Forecasting in business is the practice of predicting a company’s financial results at certain points in the future, based on certain assumptions and estimates as well as past performance. At we PATC, we understand that whether the forecasting method is simple or sophisticated, the objective is to enable the company to take certain actions in the present that will position it well in the future. Companies should make it a regular practice to compare actual results to projections. This will give subsequent forecasting the benefit of experience.
Understanding the Purpose of a Financial Forecast
A financial forecast (often called a cash budget, cash flow, or financial plan) helps you achieve your goals and get your business to where you want it to be. A financial forecast is a tool that allows you to use your resources where they’re most needed, so you can control the cash flow of your business, instead of it controlling you. It allows you to control your money, so you are more likely to achieve your desired net profit.
Role of Forecasting
Any business planning — whether simple and intuitive or sophisticated and highly technical – involves forecasting. Small business owners’ views of the future shape all budget decisions, even in the smallest of companies. Companies that are too small to have their own forecasters can subscribe to forecasting reports and newsletters and use them for risk analysis purposes. Risk analysis can alert business owners to economic events that may affect the prospects of their businesses as well as those of important customers and competitors.
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Benefits of Forecasting
The rigor of forecasting gives the management team insight into the possible future performance of the business. The assessment work that goes into building the forecast gives the management team a perception of the business that they would not otherwise have. This perception can influence the business’s development. A specific benefit is that forecasting can lead to better accuracy in budgeting.
The finished forecast can function as a framework for developing new strategies. Because of the discipline involved, forecasting can lead to better management of cash flow.
Forecasting can be used for;
- Strategic planning (long range planning)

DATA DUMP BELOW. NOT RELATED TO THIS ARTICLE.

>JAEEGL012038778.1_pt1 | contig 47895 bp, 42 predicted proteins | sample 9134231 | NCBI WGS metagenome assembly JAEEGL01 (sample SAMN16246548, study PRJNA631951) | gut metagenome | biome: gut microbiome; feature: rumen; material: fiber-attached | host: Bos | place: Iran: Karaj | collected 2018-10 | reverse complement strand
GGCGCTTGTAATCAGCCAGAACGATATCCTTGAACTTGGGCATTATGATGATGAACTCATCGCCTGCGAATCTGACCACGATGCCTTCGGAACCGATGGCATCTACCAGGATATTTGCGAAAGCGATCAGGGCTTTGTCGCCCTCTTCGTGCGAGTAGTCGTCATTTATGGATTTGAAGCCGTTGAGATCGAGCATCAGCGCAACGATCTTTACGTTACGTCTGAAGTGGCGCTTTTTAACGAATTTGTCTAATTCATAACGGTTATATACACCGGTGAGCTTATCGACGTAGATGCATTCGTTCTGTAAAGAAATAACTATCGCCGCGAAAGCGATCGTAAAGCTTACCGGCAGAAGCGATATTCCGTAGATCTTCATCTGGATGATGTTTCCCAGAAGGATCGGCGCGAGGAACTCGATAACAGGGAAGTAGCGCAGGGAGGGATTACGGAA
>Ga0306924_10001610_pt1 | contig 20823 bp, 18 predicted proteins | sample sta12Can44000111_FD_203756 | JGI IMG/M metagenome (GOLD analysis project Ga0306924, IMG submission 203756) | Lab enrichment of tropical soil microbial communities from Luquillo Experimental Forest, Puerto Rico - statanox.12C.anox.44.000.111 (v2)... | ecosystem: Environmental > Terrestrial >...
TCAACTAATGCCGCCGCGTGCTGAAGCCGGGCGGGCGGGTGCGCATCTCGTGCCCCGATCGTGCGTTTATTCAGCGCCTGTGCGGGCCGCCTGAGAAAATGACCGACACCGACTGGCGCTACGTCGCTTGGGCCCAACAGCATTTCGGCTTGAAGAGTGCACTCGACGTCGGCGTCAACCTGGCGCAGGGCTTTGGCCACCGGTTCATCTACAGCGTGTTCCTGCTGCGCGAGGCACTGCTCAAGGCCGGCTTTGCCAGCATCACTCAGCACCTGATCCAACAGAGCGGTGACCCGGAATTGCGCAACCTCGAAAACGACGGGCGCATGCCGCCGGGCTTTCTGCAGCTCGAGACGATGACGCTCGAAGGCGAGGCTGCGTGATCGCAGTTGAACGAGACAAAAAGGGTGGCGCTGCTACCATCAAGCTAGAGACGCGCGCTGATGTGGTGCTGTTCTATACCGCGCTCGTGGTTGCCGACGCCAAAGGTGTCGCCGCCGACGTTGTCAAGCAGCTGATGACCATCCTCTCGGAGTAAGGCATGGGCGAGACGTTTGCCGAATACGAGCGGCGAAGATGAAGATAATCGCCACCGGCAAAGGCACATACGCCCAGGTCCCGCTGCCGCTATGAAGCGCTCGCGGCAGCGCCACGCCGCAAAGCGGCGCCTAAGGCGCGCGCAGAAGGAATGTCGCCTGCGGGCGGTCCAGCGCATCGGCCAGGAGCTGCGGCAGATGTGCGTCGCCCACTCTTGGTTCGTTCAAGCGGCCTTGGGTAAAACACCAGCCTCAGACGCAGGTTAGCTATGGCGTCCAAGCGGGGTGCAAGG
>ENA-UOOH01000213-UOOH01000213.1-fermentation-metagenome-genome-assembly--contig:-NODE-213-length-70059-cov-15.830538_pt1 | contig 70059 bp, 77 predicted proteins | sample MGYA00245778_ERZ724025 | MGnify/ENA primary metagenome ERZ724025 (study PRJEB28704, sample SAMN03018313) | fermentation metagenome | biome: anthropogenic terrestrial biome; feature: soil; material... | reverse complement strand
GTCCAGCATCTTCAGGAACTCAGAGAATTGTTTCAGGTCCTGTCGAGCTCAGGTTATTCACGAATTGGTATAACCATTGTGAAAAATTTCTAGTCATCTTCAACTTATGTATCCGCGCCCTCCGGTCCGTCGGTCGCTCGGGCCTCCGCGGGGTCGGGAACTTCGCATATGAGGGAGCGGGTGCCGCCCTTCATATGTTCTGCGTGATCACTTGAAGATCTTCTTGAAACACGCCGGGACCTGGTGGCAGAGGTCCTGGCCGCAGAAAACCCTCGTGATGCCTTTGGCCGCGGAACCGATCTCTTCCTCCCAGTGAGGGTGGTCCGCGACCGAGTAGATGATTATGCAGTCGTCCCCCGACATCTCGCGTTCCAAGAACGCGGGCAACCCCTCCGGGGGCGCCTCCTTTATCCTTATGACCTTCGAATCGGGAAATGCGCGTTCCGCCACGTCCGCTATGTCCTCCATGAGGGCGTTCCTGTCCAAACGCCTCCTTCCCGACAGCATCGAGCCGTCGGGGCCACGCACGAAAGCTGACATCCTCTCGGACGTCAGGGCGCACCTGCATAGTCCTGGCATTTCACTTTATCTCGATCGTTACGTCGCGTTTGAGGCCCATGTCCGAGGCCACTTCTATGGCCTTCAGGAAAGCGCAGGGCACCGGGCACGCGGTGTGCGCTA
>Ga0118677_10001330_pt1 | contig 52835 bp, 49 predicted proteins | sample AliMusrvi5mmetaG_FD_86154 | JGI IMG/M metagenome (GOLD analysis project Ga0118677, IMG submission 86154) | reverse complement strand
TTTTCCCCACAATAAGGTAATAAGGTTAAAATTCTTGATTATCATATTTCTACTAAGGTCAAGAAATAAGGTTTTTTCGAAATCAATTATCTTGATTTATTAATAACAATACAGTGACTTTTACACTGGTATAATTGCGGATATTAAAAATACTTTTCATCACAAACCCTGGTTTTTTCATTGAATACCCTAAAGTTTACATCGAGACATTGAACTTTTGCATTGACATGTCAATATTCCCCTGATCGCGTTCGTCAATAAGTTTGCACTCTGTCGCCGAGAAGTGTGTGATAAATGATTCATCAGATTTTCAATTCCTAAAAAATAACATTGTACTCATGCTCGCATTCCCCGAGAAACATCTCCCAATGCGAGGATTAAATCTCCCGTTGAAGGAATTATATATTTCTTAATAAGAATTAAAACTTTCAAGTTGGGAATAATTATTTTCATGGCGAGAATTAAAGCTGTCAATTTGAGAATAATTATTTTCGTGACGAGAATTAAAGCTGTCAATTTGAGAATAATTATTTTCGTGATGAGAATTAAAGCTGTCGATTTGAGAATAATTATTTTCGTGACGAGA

- Finance and accounting (budgets and cost controls)
- Marketing (future sales, new products) – Production and operations
Types of forecasting methods
- Qualitative methods
- Rely on subjective opinions from one or more experts.
Importance of Assumptions
The financial forecast depends on assumptions of what may happen with certain business factors in the years to come. In deciding on the assumptions to use in the forecast, management team members must consider their business environment and rely on their intuition and market knowledge. Working from that base of experience and knowledge, the team can build a forecast. They can determine what to expect from sales performance, changes in the cost of labour and materials, the availability of capital, interest rate fluctuations and other data.
Venture capitalists and others who are considering investing in a small business will expect the management team to tell them with certainty when the business will start covering all its expenses and begin making a profit without contributions from investors. The financial projections in the company’s business plan will have to allow for all fixed expenses, such as rent, and variable expenses, such as shipping, that depend on sales volume. Investors naturally prefer to see a break-even point that is not too far in the future. The break-even analysis should yield a date that is realistically achievable for the company.
Components of a Financial Forecast
Creating a financial forecast shows you the financial requirements to start the business, convince you and your bank of the viability of your business or your business growth, and what resources you need to keep the business profitable.
Your financial forecast will be based on information gathered from industry and market research. Since you will be responsible for achieving the predetermined financial objectives, make sure your estimates and assumptions are realistic. Be consistent and make sure that your financial forecast reflects the rest of the business plan. For example, your sales forecast should reflect the capacity of production equipment mentioned in the operational section.
Combine the components of your financial forecasts to generate projected financial statements, (balance sheet, and profit and loss statement). You may need help from your accountant to assemble the figures in the conventional format, but the research and operational assumptions should be your own.
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You can develop your own financial forecast by using the spread sheets to complete the individual components. Then add the timing dimension (when you expect to receive payment and the amount) over 12 months to generate an annual cash flow forecast.